So in case nvidia decides to scrap their technology for whatever reason, you must change the entire ecosystem.
When you look at hairwork ( i think ? ), g-sync, and also the demo of agnostic API raytracing, RTX technology looks like a gimmick.
Ray-tracing is the holy grail, but RTX technology is a gimmick.
There are 2 way to solve the issue and AMD from the little I know has already fixed part of the problem for one approach.
1) Develop and market a kind of daughter board. Like SLI, one card for regular 3D and the other one dedicated for ray-tracing.
2) make a more complex architecture with chiplets design. This way, you can make a multi-chips gpu. AMD already has solved part of the problems for chip communication. Looks like they are not ready yet for that... Their APUs are still monolithic dies but there are hints that they are going to go full chiplets even on the GPU side.

Nvidia has the performance crown, but looks like to me they are getting inteled by amd more and more. Let's see how things will go, but lately nvidia is firing preemptive marketing BS all around since vega and they've seen AMD not making marketing BS lately on their CPU and gpu side. They deliver what they say, unlike nvidia and intel.

RTX itself is proprietary, sure, but nvidia are very keen to get the approach into core Vulkan. That would then make it cross-vendor, royalty free. No being locked into nvidia, though nvidia would definitely still have a competitive advantage (seeing as it would work how their graphics cards are designed, they should have better performance in theory).
mirv 23 Feb
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Shmerl
mirvThere's actually quite a lot of a video card that isn't used at any given time, so while adding some dedicated raytracing pathways may reduce area dedicated to other features, I don't think the impact is of the magnitude that you might be thinking.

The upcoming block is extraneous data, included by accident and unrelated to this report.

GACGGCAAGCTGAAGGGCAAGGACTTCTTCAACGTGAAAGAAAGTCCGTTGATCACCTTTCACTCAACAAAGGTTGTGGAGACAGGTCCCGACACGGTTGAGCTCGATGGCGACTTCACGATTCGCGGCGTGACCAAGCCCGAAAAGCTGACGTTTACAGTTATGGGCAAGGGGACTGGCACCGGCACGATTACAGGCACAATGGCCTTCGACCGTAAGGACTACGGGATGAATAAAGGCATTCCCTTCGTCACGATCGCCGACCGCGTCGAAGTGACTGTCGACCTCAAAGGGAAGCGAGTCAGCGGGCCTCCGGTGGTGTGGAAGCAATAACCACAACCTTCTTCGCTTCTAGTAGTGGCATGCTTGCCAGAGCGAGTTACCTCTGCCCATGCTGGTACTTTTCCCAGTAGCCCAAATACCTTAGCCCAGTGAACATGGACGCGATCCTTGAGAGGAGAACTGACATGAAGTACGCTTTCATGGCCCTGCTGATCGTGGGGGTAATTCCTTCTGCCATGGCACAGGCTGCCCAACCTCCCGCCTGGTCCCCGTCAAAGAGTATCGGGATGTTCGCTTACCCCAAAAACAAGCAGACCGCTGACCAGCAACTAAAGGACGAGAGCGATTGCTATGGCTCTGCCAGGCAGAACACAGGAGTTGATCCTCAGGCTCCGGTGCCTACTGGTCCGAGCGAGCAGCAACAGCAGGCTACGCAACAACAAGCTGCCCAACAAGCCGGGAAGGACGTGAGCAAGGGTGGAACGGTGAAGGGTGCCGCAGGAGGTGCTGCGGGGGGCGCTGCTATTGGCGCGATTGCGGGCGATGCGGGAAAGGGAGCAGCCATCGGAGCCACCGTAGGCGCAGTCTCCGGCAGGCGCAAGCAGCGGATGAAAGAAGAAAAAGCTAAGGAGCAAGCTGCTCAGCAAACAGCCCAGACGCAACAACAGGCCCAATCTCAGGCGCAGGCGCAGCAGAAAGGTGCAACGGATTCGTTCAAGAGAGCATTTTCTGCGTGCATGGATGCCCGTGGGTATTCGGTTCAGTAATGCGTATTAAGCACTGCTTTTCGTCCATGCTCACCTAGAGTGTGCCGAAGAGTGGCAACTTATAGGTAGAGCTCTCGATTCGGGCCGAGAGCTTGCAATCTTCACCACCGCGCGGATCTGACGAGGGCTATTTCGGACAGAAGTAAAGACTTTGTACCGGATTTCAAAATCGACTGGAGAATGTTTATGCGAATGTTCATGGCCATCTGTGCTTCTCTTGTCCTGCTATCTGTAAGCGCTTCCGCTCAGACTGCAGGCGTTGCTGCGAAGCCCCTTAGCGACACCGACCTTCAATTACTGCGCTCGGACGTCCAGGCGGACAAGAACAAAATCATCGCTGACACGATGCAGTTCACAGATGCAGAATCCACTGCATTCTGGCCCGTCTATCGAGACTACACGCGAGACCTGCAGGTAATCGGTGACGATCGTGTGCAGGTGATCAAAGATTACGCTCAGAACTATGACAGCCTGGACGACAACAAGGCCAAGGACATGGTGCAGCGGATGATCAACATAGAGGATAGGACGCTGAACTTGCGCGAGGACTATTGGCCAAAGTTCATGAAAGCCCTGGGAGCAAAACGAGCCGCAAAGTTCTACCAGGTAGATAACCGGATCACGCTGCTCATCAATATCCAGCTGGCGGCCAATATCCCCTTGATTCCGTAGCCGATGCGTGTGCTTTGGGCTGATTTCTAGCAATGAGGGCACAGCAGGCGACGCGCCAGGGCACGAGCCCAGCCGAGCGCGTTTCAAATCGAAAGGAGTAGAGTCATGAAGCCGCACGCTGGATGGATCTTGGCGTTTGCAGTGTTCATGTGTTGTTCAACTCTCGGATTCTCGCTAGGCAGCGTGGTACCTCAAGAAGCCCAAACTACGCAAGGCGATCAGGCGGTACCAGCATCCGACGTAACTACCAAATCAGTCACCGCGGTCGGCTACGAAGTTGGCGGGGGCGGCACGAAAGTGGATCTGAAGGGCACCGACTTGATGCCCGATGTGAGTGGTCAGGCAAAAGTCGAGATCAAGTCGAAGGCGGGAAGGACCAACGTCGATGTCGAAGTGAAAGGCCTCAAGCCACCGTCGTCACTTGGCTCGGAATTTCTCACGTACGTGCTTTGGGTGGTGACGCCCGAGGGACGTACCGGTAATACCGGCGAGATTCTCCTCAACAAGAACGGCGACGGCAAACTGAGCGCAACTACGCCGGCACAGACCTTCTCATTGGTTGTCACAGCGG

If general GPU compute units can handle ray tracing - then fine, but apparently they aren't good enough for it (yet).

Indeed, and different vendor approaches to their compute units will definitely be worth keeping an eye on.

I'm of the opinion myself that despite nvidia pushing their own rtx extensions, eventually it will all collapse back into generic compute units in the end - maybe some differences to current designs to make them more efficient for raytracing type work, but compute units nonetheless.
That will make raytracing just be another software package, like Radeon Rays.
ElectroDD 23 Feb
mirvRTX itself is proprietary, sure, but nvidia are very keen to get the approach into core Vulkan. That would then make it cross-vendor, royalty free. No being locked into nvidia, though nvidia would definitely still have a competitive advantage (seeing as it would work how their graphics cards are designed, they should have better performance in theory).

That's a loss for nvidia.
From what I remember, nvidia was not fond of vulkan API and never was really fond of anything open even as little as just cross-vendor.
Last example, g-sync... They went as far as manipulating the branding from monitor manufacturer when they lost the battle against AMD.
1xok 23 Feb
How is raytracing actually implemented in the Linux version of Quake2 or is it switched off there? Can anyone comment on this?

I cannot try it, I only have a GTX 970.